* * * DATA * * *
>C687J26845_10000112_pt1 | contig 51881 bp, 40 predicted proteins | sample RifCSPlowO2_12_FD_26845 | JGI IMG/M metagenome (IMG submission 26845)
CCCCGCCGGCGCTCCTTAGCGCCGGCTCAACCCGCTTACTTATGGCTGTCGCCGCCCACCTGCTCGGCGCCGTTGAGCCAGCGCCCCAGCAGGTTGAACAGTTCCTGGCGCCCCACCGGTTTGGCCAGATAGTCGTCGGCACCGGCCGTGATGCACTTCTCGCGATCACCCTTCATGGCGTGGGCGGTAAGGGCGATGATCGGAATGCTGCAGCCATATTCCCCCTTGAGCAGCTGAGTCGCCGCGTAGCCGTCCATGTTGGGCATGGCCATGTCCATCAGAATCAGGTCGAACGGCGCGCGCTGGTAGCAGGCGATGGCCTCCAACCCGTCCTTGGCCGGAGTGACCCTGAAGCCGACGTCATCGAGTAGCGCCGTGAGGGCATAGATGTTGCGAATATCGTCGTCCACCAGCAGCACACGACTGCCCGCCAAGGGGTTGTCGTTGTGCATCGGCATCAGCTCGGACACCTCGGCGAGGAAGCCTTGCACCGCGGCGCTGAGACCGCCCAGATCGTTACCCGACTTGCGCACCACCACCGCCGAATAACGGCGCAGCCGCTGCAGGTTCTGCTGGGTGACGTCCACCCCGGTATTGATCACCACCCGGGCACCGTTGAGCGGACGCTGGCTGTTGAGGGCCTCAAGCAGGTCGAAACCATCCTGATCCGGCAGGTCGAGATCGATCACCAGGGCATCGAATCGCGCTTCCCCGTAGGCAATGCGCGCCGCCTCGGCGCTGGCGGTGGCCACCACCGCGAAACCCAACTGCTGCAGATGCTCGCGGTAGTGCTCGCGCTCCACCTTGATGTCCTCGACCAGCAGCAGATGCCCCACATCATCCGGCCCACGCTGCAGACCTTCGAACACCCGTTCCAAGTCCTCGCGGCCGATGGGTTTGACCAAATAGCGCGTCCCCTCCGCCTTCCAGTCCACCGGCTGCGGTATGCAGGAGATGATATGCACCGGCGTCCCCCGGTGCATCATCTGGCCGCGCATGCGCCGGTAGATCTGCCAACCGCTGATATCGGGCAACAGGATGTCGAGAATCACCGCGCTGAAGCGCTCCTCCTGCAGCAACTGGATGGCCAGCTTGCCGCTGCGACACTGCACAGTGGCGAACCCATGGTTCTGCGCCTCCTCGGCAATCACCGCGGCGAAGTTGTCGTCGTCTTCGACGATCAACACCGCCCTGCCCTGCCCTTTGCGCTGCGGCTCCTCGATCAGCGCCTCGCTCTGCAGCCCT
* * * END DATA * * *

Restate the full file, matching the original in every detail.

>C687J26845_10000112_pt1 | contig 51881 bp, 40 predicted proteins | sample RifCSPlowO2_12_FD_26845 | JGI IMG/M metagenome (IMG submission 26845)
CCCCGCCGGCGCTCCTTAGCGCCGGCTCAACCCGCTTACTTATGGCTGTCGCCGCCCACCTGCTCGGCGCCGTTGAGCCAGCGCCCCAGCAGGTTGAACAGTTCCTGGCGCCCCACCGGTTTGGCCAGATAGTCGTCGGCACCGGCCGTGATGCACTTCTCGCGATCACCCTTCATGGCGTGGGCGGTAAGGGCGATGATCGGAATGCTGCAGCCATATTCCCCCTTGAGCAGCTGAGTCGCCGCGTAGCCGTCCATGTTGGGCATGGCCATGTCCATCAGAATCAGGTCGAACGGCGCGCGCTGGTAGCAGGCGATGGCCTCCAACCCGTCCTTGGCCGGAGTGACCCTGAAGCCGACGTCATCGAGTAGCGCCGTGAGGGCATAGATGTTGCGAATATCGTCGTCCACCAGCAGCACACGACTGCCCGCCAAGGGGTTGTCGTTGTGCATCGGCATCAGCTCGGACACCTCGGCGAGGAAGCCTTGCACCGCGGCGCTGAGACCGCCCAGATCGTTACCCGACTTGCGCACCACCACCGCCGAATAACGGCGCAGCCGCTGCAGGTTCTGCTGGGTGACGTCCACCCCGGTATTGATCACCACCCGGGCACCGTTGAGCGGACGCTGGCTGTTGAGGGCCTCAAGCAGGTCGAAACCATCCTGATCCGGCAGGTCGAGATCGATCACCAGGGCATCGAATCGCGCTTCCCCGTAGGCAATGCGCGCCGCCTCGGCGCTGGCGGTGGCCACCACCGCGAAACCCAACTGCTGCAGATGCTCGCGGTAGTGCTCGCGCTCCACCTTGATGTCCTCGACCAGCAGCAGATGCCCCACATCATCCGGCCCACGCTGCAGACCTTCGAACACCCGTTCCAAGTCCTCGCGGCCGATGGGTTTGACCAAATAGCGCGTCCCCTCCGCCTTCCAGTCCACCGGCTGCGGTATGCAGGAGATGATATGCACCGGCGTCCCCCGGTGCATCATCTGGCCGCGCATGCGCCGGTAGATCTGCCAACCGCTGATATCGGGCAACAGGATGTCGAGAATCACCGCGCTGAAGCGCTCCTCCTGCAGCAACTGGATGGCCAGCTTGCCGCTGCGACACTGCACAGTGGCGAACCCATGGTTCTGCGCCTCCTCGGCAATCACCGCGGCGAAGTTGTCGTCGTCTTCGACGATCAACACCGCCCTGCCCTGCCCTTTGCGCTGCGGCTCCTCGATCAGCGCCTCGCTCTGCAGCCCT